Province approves timber allocation for northern Sask. mill expected to create 700 jobs
The Government of Saskatchewan has approved a timber allocation for One Sky Forestry Products to advance the development of an oriented strand board (OSB) plant in the Prince Albert area.
The move will provide the company with timber for the plant, with the remainder of the wood sourced from other mills and Indigenous and private logging companies.
One Sky said the $250 million plant will create 700 forestry sector jobs and that the company has a “priority of hiring a predominantly Indigenous workforce”.
"We have been working with our Saskatchewan investors and First Nations partners for over a year to get to this point and are eager to move to the next phase of project development,” said One Sky founder and board chair Brian Fehr in a news release.
Construction, expected to cost $250 million, is set to start in the fall of 2022 with a projected opening date in 2023.
One Sky says contracting opportunities for businesses in the region will be available during construction and in the ongoing operation.
It will have the capacity to produce 600 million square feet of OSB per year.
One Sky said the plant will need 845,000 cubic metres of timber per year to reach its quantity production targets.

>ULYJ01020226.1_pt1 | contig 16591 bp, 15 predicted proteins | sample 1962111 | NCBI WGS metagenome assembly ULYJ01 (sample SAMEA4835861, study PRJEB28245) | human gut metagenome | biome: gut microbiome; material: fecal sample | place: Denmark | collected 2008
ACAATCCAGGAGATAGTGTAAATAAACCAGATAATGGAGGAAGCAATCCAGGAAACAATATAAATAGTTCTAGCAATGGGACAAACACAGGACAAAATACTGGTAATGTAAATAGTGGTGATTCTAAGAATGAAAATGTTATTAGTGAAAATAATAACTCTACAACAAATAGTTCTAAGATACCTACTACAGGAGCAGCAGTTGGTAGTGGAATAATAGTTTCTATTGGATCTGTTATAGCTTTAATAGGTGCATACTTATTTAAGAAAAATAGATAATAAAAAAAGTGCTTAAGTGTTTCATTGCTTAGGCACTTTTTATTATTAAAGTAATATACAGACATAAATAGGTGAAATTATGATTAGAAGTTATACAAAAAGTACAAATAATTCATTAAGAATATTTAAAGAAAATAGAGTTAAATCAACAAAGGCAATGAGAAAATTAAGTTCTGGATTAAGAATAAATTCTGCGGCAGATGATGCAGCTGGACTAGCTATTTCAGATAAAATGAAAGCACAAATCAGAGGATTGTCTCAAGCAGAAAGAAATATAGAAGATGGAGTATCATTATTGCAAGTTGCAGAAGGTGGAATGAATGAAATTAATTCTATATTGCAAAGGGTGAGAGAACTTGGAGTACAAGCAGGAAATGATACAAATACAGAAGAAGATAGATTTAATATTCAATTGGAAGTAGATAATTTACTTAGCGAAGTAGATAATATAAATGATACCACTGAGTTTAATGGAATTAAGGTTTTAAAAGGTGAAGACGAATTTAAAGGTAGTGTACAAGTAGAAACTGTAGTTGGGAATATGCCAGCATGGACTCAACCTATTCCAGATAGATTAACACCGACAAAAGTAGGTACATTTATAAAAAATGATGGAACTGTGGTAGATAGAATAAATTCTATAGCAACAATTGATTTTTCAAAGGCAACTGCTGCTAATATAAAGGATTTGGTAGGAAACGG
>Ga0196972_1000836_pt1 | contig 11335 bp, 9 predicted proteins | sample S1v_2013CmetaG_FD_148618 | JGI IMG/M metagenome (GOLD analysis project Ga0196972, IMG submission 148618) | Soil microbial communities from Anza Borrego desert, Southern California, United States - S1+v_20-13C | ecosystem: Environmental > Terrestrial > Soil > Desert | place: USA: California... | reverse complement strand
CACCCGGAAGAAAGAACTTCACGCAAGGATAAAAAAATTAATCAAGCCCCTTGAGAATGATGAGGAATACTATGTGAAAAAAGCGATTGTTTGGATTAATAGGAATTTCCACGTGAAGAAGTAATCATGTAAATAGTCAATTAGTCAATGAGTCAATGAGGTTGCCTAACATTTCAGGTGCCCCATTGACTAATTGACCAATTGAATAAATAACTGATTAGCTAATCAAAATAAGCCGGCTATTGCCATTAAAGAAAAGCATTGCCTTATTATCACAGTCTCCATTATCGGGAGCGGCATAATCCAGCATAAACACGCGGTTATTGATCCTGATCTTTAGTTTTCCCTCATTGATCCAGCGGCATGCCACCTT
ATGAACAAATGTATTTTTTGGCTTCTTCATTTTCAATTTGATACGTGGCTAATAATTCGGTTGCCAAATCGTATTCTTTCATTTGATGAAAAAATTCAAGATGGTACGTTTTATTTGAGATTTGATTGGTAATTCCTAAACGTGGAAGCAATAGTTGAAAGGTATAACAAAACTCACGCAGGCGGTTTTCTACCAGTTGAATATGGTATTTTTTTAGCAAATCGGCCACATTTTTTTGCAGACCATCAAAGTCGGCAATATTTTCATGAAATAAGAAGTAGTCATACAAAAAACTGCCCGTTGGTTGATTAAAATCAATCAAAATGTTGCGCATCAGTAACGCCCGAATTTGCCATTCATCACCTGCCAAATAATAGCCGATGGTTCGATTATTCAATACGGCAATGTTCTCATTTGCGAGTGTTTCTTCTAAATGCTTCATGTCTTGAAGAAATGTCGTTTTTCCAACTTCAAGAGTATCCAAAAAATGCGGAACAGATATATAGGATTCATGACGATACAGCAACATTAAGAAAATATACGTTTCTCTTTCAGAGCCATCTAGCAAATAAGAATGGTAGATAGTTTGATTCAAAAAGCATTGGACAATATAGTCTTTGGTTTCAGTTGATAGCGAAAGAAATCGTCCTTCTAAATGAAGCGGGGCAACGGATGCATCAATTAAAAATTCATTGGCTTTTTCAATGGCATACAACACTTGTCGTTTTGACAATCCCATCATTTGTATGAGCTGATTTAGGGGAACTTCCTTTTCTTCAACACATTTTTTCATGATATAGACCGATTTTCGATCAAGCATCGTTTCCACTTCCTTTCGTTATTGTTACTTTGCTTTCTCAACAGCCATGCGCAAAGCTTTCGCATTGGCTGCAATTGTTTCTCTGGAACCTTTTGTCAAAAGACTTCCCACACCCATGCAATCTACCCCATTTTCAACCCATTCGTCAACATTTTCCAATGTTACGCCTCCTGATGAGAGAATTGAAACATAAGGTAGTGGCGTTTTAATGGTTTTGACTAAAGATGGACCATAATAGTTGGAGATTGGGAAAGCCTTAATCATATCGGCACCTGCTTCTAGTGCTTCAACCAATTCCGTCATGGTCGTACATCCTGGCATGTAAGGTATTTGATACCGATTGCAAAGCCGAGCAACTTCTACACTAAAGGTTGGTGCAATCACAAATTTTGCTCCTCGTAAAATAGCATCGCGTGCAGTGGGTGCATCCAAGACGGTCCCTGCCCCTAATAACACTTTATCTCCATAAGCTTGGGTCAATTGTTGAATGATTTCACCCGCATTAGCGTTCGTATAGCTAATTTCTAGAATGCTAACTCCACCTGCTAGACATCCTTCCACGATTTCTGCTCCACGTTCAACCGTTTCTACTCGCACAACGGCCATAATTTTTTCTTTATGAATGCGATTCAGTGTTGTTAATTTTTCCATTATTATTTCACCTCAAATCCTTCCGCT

"The One Sky project will help achieve the ambitious goal in our growth plan to double the province's forestry sector by 2030,” said Energy and Resources Minister Bronwyn Eyre.
In 2020, more than $1.1 billion worth of Saskatchewan forest products were sold – an almost 30 per cent increase over the previous year.
“We look forward to developing this important project for Prince Albert, our First Nations partners and the people of Saskatchewan,” said Fehr.
One Sky is a privately held Saskatchewan corporation formed to construct and operate the One Sky OSB plant in Prince Albert.
The company has partnerships with Peak Renewables Ltd. and local investors. Montreal Lake Business Ventures, Meadow Lake Tribal Council together with Big River First Nation and Wahpeton Dakota Development Corporation are contributing equity and fibre to the project.
“This represents a once in a generation opportunity for Indigenous ownership by the 12 Saskatchewan First Nations that are currently invested,” said Meadow Lake Tribal Council Chief Richard Ben.
The company is also sourcing fibre from additional First Nations communities located near Prince Albert.